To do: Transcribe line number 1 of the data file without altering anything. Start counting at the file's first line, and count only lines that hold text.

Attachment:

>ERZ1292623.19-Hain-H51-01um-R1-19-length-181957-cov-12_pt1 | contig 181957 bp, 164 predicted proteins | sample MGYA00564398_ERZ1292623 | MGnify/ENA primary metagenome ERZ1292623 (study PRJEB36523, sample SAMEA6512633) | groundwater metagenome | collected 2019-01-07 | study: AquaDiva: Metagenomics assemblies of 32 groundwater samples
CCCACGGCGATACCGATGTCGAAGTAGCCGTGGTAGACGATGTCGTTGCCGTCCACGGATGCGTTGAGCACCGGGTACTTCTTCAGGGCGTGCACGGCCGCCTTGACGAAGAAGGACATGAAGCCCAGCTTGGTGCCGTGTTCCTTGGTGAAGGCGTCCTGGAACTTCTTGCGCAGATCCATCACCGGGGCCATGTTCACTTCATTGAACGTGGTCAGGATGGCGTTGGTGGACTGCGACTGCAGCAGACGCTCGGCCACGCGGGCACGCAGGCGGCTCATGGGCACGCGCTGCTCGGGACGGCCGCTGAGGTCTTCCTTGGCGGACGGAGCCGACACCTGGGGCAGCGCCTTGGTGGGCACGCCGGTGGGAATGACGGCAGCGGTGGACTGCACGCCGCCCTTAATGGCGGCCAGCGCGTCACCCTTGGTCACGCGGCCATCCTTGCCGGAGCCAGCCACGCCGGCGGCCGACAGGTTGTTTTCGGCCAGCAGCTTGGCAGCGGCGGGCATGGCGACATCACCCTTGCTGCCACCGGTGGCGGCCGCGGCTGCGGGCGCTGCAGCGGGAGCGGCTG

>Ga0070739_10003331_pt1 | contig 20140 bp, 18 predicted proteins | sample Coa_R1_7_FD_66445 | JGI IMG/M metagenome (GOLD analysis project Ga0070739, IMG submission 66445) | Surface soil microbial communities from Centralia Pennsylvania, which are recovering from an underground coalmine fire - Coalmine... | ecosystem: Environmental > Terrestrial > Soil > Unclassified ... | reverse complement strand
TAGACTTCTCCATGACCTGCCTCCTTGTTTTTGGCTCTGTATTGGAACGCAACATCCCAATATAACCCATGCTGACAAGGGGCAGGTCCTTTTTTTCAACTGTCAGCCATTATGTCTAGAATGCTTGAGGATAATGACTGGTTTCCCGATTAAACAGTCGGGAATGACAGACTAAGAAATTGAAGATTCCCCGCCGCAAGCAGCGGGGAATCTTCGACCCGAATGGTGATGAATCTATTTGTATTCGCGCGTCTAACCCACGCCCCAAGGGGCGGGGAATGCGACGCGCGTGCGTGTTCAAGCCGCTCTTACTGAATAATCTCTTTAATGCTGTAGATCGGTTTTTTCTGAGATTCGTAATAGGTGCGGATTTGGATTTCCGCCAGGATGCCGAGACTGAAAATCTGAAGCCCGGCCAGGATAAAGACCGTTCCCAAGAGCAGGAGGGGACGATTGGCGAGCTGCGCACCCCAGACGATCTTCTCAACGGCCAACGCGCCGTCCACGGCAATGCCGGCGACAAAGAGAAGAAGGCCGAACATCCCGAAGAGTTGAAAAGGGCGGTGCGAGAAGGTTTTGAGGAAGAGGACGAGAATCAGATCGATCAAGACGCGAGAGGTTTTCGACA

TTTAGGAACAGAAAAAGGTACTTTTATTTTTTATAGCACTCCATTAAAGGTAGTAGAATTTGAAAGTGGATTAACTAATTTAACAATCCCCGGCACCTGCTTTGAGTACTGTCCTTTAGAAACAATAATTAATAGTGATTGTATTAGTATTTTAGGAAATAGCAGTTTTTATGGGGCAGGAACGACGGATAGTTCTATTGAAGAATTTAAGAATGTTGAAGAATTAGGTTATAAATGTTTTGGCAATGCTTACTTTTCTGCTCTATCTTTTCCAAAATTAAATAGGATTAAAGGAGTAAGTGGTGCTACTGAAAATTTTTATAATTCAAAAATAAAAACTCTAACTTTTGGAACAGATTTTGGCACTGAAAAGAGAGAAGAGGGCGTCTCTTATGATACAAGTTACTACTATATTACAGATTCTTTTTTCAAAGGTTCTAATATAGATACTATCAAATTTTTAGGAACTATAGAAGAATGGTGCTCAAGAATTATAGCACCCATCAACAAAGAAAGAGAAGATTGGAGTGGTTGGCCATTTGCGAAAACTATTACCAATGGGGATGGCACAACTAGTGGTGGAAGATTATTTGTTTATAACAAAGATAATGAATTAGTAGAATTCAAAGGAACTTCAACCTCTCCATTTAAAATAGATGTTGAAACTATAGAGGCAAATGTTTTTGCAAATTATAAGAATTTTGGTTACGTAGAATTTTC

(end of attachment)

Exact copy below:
>ERZ1292623.19-Hain-H51-01um-R1-19-length-181957-cov-12_pt1 | contig 181957 bp, 164 predicted proteins | sample MGYA00564398_ERZ1292623 | MGnify/ENA primary metagenome ERZ1292623 (study PRJEB36523, sample SAMEA6512633) | groundwater metagenome | collected 2019-01-07 | study: AquaDiva: Metagenomics assemblies of 32 groundwater samples